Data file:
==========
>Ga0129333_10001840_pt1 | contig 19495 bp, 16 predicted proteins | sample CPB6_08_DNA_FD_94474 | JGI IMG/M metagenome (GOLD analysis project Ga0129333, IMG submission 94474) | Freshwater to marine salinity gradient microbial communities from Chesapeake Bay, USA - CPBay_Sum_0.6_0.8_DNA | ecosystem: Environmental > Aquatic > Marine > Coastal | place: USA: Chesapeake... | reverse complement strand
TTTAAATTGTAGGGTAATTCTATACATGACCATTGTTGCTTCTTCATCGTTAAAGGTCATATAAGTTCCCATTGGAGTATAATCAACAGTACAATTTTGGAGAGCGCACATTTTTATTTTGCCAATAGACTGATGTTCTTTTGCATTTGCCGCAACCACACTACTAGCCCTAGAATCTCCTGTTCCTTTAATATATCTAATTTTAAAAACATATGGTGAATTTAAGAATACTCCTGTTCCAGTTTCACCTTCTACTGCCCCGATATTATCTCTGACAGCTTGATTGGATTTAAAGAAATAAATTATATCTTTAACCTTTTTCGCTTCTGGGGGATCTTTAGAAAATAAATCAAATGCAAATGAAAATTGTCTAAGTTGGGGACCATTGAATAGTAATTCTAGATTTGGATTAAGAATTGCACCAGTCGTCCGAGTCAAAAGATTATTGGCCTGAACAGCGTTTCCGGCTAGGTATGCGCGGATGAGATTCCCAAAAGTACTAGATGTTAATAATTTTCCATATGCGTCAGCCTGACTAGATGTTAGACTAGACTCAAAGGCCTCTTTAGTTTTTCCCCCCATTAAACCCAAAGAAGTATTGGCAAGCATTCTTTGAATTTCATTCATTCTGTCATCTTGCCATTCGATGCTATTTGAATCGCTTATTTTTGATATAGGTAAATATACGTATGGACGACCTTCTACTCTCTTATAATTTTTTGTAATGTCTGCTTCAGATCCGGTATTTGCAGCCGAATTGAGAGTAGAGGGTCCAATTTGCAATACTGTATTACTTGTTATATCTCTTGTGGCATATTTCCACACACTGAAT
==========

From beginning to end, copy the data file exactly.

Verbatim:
>Ga0129333_10001840_pt1 | contig 19495 bp, 16 predicted proteins | sample CPB6_08_DNA_FD_94474 | JGI IMG/M metagenome (GOLD analysis project Ga0129333, IMG submission 94474) | Freshwater to marine salinity gradient microbial communities from Chesapeake Bay, USA - CPBay_Sum_0.6_0.8_DNA | ecosystem: Environmental > Aquatic > Marine > Coastal | place: USA: Chesapeake... | reverse complement strand
TTTAAATTGTAGGGTAATTCTATACATGACCATTGTTGCTTCTTCATCGTTAAAGGTCATATAAGTTCCCATTGGAGTATAATCAACAGTACAATTTTGGAGAGCGCACATTTTTATTTTGCCAATAGACTGATGTTCTTTTGCATTTGCCGCAACCACACTACTAGCCCTAGAATCTCCTGTTCCTTTAATATATCTAATTTTAAAAACATATGGTGAATTTAAGAATACTCCTGTTCCAGTTTCACCTTCTACTGCCCCGATATTATCTCTGACAGCTTGATTGGATTTAAAGAAATAAATTATATCTTTAACCTTTTTCGCTTCTGGGGGATCTTTAGAAAATAAATCAAATGCAAATGAAAATTGTCTAAGTTGGGGACCATTGAATAGTAATTCTAGATTTGGATTAAGAATTGCACCAGTCGTCCGAGTCAAAAGATTATTGGCCTGAACAGCGTTTCCGGCTAGGTATGCGCGGATGAGATTCCCAAAAGTACTAGATGTTAATAATTTTCCATATGCGTCAGCCTGACTAGATGTTAGACTAGACTCAAAGGCCTCTTTAGTTTTTCCCCCCATTAAACCCAAAGAAGTATTGGCAAGCATTCTTTGAATTTCATTCATTCTGTCATCTTGCCATTCGATGCTATTTGAATCGCTTATTTTTGATATAGGTAAATATACGTATGGACGACCTTCTACTCTCTTATAATTTTTTGTAATGTCTGCTTCAGATCCGGTATTTGCAGCCGAATTGAGAGTAGAGGGTCCAATTTGCAATACTGTATTACTTGTTATATCTCTTGTGGCATATTTCCACACACTGAAT